Saturday Mar 13, 2021
If the elections of the Senate chairman and deputy chairman could be summed up in one word, it would be “controversy”.
Friday started with members of the Opposition in the Upper House digging out hidden, and some not so hidden, cameras near the balloting booth, where votes were to be polled secretly.
As the controversy gained pitch, a new polling booth was quickly installed and presiding officer Senator Muzaffar Hussain Shah formed two committees to investigate the hidden camera scandal.
At 11am, 48 senators took oath on the floor of the House, of whom 32 had made it to the Senate for the first time. Among the new members was Yousaf Raza Gillani, who was elected last week as senator and was in the race that day to win the Senate chairmanship.
While Gillani is not new to politics, he has on and off been a member of the national assembly since 1985 and has also served as prime minister from 2008-2012. This was the first time he had been named senator.
Interestingly, in the 2018 general election, some 139 politicians were also fresh entrants to the National Assembly, the Lower House of Parliament.
After the oath taking, the drama began again.
As soon as voting progressed, and only four votes had been cast, the Opposition requested the presiding officer to turn off all cameras in the Senate gallery. But the biggest controversy of the day came after the results were announced. Seven votes with Gillani’s name stamped were rejected.
Senator Farook H Naek argued that these seven votes were valid as per rules. But then Senator Mohsin Aziz from the ruling party read out a separate set of rules, insisting that they must be rejected.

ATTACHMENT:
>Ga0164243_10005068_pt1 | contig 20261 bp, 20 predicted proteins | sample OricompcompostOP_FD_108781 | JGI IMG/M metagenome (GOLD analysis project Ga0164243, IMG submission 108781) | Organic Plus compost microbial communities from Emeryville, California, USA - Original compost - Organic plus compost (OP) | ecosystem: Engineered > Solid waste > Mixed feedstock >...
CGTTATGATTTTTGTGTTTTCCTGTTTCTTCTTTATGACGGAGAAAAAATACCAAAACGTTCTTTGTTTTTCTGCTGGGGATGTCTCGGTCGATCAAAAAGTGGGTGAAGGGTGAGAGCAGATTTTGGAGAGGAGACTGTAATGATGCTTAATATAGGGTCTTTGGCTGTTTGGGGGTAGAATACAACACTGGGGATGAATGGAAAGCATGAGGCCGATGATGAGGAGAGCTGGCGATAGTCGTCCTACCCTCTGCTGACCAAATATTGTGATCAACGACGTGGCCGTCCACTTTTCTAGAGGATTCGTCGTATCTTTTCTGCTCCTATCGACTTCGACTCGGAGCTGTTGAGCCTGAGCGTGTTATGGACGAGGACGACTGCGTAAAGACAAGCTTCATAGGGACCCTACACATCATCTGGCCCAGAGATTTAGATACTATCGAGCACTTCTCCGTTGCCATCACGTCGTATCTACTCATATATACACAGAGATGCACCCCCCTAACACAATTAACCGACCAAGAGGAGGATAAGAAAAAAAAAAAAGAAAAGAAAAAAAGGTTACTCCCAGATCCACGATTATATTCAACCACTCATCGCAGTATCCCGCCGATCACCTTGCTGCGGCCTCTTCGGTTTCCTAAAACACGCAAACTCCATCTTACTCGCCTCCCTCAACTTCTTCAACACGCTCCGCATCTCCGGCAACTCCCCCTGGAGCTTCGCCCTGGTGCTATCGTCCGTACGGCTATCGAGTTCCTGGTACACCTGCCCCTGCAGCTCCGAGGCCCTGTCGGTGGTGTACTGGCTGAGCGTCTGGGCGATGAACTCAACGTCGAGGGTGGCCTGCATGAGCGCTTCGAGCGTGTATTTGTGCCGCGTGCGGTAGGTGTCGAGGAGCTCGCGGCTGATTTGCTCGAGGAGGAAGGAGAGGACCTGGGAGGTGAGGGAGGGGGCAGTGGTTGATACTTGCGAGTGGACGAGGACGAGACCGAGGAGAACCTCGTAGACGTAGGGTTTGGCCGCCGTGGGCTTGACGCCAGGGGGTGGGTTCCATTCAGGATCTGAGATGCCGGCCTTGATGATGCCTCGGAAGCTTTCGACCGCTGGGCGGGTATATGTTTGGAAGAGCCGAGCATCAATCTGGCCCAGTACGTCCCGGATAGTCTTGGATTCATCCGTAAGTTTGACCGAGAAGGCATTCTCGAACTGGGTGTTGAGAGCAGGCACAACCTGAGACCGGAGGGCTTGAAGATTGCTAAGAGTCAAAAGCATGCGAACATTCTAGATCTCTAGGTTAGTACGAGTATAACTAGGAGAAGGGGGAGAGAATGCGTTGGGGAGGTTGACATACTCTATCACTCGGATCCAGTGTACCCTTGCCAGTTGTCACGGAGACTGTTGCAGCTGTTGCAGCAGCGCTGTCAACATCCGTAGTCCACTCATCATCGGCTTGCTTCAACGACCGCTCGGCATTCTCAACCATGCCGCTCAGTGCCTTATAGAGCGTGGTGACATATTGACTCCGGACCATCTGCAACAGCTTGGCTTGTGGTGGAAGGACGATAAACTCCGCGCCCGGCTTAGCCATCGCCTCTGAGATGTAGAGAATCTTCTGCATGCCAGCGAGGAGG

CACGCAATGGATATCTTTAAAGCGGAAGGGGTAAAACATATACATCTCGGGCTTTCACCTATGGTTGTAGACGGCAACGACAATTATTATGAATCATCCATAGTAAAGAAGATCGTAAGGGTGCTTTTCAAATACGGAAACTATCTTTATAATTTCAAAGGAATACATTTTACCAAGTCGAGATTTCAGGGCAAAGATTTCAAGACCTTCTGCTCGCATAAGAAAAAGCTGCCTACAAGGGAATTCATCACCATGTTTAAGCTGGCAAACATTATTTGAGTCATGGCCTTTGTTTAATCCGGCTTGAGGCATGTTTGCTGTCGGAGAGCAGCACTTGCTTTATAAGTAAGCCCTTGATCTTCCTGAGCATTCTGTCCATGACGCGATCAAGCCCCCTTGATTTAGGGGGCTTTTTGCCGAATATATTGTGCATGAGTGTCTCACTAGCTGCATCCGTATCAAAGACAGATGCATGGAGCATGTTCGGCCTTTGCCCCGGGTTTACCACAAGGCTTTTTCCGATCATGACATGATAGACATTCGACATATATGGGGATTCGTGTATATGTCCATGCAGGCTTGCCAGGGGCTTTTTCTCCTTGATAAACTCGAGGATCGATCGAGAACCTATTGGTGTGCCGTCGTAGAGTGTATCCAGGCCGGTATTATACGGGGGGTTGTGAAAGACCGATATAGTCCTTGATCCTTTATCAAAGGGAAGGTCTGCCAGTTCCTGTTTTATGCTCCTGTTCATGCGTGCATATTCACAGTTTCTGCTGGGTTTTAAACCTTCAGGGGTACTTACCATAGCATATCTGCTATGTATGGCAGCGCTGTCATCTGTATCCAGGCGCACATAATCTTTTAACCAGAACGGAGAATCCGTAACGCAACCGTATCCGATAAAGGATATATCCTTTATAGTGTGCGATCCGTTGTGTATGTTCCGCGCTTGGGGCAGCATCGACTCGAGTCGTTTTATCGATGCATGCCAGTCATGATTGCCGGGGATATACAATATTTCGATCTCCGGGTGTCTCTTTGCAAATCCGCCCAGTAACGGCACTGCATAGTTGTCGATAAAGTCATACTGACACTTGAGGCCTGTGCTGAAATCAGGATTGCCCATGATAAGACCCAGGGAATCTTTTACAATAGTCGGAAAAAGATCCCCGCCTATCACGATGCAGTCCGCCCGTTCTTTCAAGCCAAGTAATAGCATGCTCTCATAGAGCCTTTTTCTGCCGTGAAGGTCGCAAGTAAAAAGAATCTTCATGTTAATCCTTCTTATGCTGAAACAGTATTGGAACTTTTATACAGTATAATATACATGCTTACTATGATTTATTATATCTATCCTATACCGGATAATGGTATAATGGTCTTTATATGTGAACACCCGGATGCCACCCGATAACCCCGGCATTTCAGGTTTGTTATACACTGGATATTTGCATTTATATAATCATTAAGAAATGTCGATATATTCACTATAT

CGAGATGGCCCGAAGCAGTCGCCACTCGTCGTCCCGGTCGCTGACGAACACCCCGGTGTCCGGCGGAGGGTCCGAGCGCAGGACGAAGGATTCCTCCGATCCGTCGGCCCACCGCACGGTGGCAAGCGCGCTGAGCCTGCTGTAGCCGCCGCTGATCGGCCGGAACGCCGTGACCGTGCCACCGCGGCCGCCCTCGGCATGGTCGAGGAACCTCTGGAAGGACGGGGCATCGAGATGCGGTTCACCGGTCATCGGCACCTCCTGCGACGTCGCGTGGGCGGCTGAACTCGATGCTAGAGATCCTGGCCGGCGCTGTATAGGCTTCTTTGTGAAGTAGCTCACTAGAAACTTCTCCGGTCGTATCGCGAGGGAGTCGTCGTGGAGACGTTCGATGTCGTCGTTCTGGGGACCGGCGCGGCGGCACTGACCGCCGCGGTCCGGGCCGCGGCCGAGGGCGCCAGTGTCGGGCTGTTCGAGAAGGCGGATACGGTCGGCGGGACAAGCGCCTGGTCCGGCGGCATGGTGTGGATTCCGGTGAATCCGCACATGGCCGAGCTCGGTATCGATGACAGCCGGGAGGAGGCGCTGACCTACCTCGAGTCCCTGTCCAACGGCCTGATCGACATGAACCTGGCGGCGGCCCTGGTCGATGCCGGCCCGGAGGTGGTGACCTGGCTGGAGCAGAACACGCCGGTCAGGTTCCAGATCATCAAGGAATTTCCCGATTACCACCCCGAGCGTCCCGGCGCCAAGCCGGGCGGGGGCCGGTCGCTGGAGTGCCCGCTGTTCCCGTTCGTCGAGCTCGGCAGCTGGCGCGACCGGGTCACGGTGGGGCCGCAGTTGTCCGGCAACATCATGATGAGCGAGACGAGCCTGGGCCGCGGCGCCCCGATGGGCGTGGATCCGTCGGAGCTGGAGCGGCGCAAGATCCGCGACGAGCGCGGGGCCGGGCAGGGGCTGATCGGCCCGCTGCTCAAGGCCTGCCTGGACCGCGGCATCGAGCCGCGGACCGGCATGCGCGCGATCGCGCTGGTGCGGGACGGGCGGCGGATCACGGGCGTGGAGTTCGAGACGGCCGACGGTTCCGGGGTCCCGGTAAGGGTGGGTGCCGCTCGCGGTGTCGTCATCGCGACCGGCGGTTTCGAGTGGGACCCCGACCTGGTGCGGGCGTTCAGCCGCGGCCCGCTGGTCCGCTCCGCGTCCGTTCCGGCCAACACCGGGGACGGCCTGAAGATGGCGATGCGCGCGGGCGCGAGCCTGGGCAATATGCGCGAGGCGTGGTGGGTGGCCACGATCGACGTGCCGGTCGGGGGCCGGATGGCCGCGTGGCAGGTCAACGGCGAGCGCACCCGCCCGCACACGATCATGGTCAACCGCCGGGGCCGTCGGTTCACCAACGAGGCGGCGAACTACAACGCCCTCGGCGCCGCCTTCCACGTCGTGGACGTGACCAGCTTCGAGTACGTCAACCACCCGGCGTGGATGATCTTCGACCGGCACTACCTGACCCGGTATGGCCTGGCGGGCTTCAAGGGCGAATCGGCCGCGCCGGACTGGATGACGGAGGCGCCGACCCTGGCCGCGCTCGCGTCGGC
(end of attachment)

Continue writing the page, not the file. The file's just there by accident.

Still, Sadiq Sanjrani, the ruling party’s candidate, was declared victorious as the Senate chairman.
But that didn’t settle the debate. Later, former Punjab governor Rafique Rajwana told Geo.tv that the stamp on the ballot paper determines the intention of a voter. “Here it seems that Senators voting intentionally stamped on the name of Gilani, which clearly showed the voters' firm will to vote for Gilani,” he said.
The Opposition now promises to take this controversy to court.
Many watching in the parliament gallery were of the view that it would be a first if a political party challenges the result of the Senate chairman in court.
Some experts were also quoting the Election Act 2017 which clearly states that “a ballot paper shall be deemed to have been marked in favor of a candidate if the whole or more than half of the area of the prescribed mark appears clearly within the space containing the name and symbol of that candidate."
But does his Act apply to the Senate polls, which are conducted by the Senate Secretariat and not by the Election Commission of Pakistan?
The debate and controversies, it seems, can only be settled now before a court of law.